Ever since SSD’s started showing up in consumer hardware, end-users have had one consistent question: How long do the drives live, and how robust are they compared with conventional hard drives? Data on these metrics is often difficult to find, and the complexity of the drives themselves makes it hard to isolate which kinds of failure are more or less likely to occur on a given drive. Manufacturers publish lifetime write specifications and recommended usage patterns, but this data tends to be extremely general.
18 months ago, Tech Report set out to test the limits of SSD endurance and catalog how a set of six drives would fail under load. The drives chosen: Corsair Neutron GTX, Intel 335 Series, Kingston HyperX 3K, Samsung 840, and Samsung 840 Pro. All were in the 240GB to 256GB class of hardware, and all started off the experiment pristine.
All six drives made it several hundred terabytes past their manufacturer-set limits, but four of the six drives died before or just after the 1PB mark. Intel’s SSD died first, of a self-inflicted wound (the drive is designed to stop working once it begins having problems), but two drives — the Kingston and the Samsung 840 Pro — made it past the 2PB mark. Of course, six drives aren’t a representative sample of how all SSDs perform, and TR doesn’t recommend treating this test as such. SSDs can fail for a variety of reasons and causes — this particular test measured how the drive would handle steady wear and repeated write cycles, as opposed to testing how the SSD handled repeated loss of power events.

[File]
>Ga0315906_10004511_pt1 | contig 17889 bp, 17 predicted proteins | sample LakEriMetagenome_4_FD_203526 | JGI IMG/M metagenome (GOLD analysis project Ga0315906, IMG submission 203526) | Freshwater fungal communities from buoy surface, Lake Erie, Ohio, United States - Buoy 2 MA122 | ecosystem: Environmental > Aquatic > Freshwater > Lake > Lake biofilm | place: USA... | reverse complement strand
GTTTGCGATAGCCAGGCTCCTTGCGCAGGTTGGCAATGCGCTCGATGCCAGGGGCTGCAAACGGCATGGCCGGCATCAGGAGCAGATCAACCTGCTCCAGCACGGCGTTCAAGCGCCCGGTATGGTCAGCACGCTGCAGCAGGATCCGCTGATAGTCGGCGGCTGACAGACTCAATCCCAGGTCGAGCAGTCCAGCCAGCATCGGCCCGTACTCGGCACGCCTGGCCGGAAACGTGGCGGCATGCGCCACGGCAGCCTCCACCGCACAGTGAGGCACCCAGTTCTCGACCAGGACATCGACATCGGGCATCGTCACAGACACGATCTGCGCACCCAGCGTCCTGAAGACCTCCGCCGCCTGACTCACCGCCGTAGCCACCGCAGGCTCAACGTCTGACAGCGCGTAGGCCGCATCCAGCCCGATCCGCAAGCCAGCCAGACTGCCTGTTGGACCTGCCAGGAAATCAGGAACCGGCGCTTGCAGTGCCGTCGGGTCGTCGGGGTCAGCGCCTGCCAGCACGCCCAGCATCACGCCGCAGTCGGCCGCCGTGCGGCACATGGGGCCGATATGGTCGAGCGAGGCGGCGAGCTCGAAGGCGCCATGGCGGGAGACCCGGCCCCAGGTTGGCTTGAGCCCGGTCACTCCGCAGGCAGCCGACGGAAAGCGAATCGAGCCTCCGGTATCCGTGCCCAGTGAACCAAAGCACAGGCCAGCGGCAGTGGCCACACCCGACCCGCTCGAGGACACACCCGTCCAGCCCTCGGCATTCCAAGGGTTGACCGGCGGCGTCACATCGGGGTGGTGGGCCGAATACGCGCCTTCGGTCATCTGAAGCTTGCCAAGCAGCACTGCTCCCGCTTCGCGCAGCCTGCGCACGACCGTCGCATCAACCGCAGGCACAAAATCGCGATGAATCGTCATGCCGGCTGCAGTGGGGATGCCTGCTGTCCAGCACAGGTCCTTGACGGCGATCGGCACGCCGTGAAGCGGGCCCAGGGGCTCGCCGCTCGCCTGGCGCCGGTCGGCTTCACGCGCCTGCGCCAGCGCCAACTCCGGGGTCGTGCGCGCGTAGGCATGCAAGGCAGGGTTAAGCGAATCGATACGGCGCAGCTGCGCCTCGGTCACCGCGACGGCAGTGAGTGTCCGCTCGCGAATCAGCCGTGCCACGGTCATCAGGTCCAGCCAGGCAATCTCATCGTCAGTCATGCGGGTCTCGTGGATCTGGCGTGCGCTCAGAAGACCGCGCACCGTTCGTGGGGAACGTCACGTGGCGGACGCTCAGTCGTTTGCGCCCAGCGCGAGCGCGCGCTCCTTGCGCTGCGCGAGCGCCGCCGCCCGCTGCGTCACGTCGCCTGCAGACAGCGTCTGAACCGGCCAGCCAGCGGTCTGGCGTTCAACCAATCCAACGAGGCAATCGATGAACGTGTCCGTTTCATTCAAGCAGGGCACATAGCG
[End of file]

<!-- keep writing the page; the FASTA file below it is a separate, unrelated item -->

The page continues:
What it does point to, however, is that at least in this one particular metric, manufacturers appear to set their guidelines extremely conservatively. That’s good news for anyone looking to jump from HDDs to SSDs, though we should note that recent EVO drives haveleft us wary of TLC-based NAND once again.
One thing to be aware of, as Tech Report puts it, is that “SSDs don’t always fail gracefully… watch for bursts of reallocated sectors.” This is good advice for any storage medium — hard drives don’t always fail gracefully, either. One of the most profound disconnects in computing is the vast difference between the value of hard drives or solid state drives as a blank storage medium (where they both cost well under $1 per GB) and the extraordinarily high cost of recovering that lost information in the event of failure. As always, ExtremeTech recommends a good backup solution, no matter what kind of storage you use.